Showtime’s new crime drama City on a Hill arrives with an impressive pedigree, good writing, and strong performances. Unfortunately, it follows in the footsteps of a lot of similar TV shows and may struggle to set itself apart.
Some of those TV shows came from the same creative team. Show-runner Tom Fontana and producer Barry Levinson already set a high bar to clear with Homicide: Life on the Street and Oz. Also serving as Executive Producers are Ben Affleck (whose movie The Town covered some of the same ground) and Matt Damon.
The series is set in early 1990s Boston, still shaken in the wake of the Charles Stuart scandal that shamed the Boston Police Department. Kevin Bacon stars as Jackie Rohr, a veteran FBI agent whose bad behavior and corrupt tendencies are given a free pass because once, years ago, he was part of the team that brought down a major crime family. Described as “a classic Boston asshole,” Jackie pines for the good old days when the cops and the feds could be as dirty (and as racist) as they wanted with nobody looking over their shoulders.
When his snitch, Roach (Rory Culkin), is busted for shooting a cop in the leg, Jackie tries to pull some strings to spring him from jail. He’s hindered in that when the case falls in the lap of Suffolk County D.A. Decourcy Ward (Aldis Hodge from Leverage), an upright do-gooder with political ambitions and a drive to clean up the city, even if that means tearing down all of its institutions. Having previously pushed for jail time for dirty cops, Ward is not exactly popular with anyone in the police department. These two butt heads until Jackie circumvents Ward to get his way.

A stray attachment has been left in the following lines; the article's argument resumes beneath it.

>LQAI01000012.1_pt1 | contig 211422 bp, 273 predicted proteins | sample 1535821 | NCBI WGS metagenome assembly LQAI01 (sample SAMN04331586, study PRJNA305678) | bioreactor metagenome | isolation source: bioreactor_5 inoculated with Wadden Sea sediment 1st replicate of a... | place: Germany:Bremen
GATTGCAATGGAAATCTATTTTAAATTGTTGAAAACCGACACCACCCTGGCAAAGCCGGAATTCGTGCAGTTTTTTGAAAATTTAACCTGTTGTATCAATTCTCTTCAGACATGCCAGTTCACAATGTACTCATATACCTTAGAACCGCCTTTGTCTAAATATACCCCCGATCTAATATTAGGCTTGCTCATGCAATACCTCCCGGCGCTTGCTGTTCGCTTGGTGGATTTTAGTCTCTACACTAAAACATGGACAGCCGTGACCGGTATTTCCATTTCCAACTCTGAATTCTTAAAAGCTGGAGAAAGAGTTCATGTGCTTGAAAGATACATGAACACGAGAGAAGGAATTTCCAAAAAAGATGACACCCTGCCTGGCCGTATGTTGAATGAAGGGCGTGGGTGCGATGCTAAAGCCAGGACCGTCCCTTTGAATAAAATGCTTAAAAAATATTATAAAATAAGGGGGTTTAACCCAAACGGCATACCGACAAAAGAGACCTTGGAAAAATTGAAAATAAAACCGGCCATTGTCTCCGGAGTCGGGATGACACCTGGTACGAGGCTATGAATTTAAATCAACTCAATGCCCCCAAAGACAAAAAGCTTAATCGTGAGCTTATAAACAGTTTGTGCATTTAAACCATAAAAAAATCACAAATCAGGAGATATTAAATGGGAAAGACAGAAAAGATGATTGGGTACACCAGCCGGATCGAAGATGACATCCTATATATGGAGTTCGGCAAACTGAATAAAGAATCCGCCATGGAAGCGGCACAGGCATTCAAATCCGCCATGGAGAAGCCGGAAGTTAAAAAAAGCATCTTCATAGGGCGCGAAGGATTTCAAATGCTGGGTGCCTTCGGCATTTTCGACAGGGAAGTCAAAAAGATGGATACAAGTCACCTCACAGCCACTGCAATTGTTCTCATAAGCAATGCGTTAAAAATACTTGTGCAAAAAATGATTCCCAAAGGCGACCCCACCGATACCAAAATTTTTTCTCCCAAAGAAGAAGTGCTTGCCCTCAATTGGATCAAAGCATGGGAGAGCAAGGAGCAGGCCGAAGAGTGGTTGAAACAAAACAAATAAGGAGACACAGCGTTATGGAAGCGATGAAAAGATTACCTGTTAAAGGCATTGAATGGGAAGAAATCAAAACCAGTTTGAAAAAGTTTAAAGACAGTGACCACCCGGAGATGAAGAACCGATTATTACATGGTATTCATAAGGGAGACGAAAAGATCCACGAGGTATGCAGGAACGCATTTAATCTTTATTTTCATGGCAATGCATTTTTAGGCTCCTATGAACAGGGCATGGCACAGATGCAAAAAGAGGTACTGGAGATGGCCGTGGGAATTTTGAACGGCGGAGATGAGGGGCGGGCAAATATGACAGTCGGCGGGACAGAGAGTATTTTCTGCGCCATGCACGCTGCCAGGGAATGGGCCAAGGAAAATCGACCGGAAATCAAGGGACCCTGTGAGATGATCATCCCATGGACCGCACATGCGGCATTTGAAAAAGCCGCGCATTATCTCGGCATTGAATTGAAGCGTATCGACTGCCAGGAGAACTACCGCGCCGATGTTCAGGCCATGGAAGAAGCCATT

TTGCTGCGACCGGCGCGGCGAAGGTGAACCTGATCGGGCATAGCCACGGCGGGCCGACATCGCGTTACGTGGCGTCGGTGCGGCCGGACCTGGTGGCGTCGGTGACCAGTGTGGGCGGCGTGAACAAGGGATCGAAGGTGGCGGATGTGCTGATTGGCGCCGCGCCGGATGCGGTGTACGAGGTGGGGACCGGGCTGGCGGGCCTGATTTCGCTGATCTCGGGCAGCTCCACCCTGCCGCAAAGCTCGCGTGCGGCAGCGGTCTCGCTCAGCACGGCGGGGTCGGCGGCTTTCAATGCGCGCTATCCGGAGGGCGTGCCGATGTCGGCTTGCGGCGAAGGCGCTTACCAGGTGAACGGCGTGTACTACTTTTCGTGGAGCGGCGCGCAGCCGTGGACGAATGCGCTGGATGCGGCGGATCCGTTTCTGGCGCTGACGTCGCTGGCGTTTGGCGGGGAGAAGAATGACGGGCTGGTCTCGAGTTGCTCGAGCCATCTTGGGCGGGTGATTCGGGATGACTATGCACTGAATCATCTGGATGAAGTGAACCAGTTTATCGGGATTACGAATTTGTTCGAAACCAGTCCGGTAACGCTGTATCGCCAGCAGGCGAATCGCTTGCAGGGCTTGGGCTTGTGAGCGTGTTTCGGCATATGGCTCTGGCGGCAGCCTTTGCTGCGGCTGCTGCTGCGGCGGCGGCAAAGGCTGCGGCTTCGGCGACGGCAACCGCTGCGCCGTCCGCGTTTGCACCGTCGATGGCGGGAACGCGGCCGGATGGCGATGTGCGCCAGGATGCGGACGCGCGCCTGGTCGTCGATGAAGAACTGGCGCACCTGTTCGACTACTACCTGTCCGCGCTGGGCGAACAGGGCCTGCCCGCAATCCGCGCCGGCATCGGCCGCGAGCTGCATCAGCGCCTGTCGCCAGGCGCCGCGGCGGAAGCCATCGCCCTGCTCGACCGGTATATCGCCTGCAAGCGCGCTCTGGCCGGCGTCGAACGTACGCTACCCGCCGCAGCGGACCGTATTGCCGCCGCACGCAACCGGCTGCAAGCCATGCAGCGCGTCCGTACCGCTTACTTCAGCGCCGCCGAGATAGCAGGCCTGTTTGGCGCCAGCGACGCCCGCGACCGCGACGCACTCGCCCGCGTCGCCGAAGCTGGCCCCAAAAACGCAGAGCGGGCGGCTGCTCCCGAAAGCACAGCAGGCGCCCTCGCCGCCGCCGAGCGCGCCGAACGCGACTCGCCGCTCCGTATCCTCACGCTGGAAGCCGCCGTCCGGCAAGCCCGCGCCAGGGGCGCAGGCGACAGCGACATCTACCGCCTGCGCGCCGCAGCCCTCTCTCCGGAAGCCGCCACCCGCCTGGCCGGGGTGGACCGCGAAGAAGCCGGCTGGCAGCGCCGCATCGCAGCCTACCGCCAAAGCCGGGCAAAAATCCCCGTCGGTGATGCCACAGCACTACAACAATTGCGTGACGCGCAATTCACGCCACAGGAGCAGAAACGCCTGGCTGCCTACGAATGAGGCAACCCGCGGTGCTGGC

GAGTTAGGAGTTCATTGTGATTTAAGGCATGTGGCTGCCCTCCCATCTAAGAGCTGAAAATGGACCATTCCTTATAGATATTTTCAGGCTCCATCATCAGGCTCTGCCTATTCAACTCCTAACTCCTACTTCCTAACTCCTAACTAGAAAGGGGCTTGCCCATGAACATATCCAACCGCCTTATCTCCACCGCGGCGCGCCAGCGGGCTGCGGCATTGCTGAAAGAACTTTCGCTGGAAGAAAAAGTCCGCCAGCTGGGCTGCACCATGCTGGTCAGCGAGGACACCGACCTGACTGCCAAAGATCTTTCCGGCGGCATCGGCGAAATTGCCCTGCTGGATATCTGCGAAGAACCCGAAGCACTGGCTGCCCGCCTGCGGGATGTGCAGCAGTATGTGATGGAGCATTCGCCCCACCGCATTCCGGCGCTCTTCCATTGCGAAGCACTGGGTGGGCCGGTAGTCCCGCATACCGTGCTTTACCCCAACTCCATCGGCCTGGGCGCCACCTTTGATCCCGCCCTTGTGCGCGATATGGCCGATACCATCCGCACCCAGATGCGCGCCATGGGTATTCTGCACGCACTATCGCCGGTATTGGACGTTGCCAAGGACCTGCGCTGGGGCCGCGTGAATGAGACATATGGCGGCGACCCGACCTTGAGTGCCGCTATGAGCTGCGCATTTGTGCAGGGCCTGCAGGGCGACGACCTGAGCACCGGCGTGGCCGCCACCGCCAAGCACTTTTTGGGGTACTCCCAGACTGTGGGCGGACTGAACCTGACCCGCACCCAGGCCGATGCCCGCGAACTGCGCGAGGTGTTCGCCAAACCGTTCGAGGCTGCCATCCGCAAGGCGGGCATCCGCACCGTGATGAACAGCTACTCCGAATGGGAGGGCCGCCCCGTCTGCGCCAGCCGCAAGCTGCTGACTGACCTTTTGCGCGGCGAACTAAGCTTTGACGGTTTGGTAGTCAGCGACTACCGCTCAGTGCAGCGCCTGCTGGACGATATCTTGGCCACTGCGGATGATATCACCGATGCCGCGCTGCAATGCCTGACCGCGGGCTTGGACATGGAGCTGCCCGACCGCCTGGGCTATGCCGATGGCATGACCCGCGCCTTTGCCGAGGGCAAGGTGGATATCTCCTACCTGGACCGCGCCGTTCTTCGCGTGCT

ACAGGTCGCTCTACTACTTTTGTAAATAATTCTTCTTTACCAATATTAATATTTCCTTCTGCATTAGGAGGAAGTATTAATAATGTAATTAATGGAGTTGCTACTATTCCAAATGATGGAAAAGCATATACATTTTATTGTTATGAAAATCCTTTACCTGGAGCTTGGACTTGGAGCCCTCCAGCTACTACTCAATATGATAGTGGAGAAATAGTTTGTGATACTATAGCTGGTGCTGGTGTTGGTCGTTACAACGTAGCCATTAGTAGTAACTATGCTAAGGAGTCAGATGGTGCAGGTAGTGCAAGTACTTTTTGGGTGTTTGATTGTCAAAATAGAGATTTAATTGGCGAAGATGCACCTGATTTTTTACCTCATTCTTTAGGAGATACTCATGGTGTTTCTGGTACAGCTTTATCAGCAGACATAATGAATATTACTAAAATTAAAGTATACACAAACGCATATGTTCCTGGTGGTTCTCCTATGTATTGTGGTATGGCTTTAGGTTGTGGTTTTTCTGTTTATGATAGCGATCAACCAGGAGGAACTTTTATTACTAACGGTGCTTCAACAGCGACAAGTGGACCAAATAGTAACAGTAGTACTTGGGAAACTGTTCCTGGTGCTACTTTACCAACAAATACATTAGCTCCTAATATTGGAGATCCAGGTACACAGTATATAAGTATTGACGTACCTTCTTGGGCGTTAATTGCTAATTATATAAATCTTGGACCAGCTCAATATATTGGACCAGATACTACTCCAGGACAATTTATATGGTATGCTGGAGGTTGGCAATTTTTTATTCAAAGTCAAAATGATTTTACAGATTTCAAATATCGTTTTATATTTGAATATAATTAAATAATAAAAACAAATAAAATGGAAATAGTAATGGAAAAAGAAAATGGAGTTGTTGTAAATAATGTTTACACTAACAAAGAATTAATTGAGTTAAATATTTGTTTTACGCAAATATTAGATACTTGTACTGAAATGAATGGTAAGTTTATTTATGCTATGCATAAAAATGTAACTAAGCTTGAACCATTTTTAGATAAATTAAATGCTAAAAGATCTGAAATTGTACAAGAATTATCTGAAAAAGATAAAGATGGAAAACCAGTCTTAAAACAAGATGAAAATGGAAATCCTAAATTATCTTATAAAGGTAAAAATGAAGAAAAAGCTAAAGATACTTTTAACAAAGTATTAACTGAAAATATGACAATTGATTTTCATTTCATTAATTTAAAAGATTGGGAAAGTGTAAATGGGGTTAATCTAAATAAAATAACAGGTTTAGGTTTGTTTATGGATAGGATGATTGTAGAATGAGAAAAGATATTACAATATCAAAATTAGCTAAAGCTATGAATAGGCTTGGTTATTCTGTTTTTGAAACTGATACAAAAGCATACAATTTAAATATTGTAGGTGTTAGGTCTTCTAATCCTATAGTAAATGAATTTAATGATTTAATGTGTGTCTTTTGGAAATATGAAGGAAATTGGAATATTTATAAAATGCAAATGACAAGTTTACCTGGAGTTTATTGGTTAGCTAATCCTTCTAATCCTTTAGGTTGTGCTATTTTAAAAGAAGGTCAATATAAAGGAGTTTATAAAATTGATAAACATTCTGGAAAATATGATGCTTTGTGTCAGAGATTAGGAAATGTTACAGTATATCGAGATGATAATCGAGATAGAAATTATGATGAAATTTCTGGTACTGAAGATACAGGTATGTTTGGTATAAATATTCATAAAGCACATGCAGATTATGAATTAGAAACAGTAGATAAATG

Circling on the periphery of that storyline is a bank robbery crew led by Frankie Ryan (Jonathan Tucker from Westworld). After an armored car heist goes sideways, Frankie murders three guards. When he catches the case, Ward sees it as an opportunity to break down some walls in the city’s crumbling establishment, but he may need Jackie’s help to enact his plans.
As it turns out, Jackie already has a good lead in the armored car case. Frankie’s fuck-up younger brother, Jimmy (Mark O’Brien), comes snitching to him with info.
Episode Verdict / Grade: B+
TV shows and movies set in Boston almost always overdo the accents, to the point that actual Boston residents can’t help but cringe when watching them. City on a Hill works very hard to get the local color and atmosphere right. Although I didn’t personally live in some of the seedy neighborhoods depicted, the show feels very authentic to Boston in the 1990s. I had a good laugh when it was revealed that Frankie works a day job at a Purity Supreme (a.k.a. “Poverty Supreme”) grocery store (though if I’m going to nit-pick, the production designer screwed up a little in showing a beer and liquor section in the store, which wouldn’t have been possible in the early 1990s due to the Blue Laws). It also amused me that Crossing Jordan star Jill Hennessy plays Jackie’s wife. Even Lenny Clarke shows up at one point, because of course he would.
Some of the pilot episode’s plotting is a little confusing, but I’m sure that will work itself out in future episodes. In most respects, this is a classy production and the sort of intelligent examination of complex issues you’d expect from a Tom Fontana series. Characters on both sides of the law have very complicated lives.
Ultimately, however, the show doesn’t break any new ground. I’m sure it will be told well, but I feel like I’ve seen this same basic story a bunch of times already. How much of a problem that will be remains to be seen.
Too much violence and violent language to overlook. A small amt is ok, but…
I’ve always loved cop/ detective shows, but this is uncomfortable!
Skye Knight Dent
It’s supposed to make you comfortable. I was growing up at this time. And interestingly enough, although white and Puerta Ricans jumped me and my friends here and there, we never thought of going to the police, But, there was a lot of cursing. I hope the producers read this and hire me to write a script. I’m a WGA black latina writer who ain’t afraid to curse.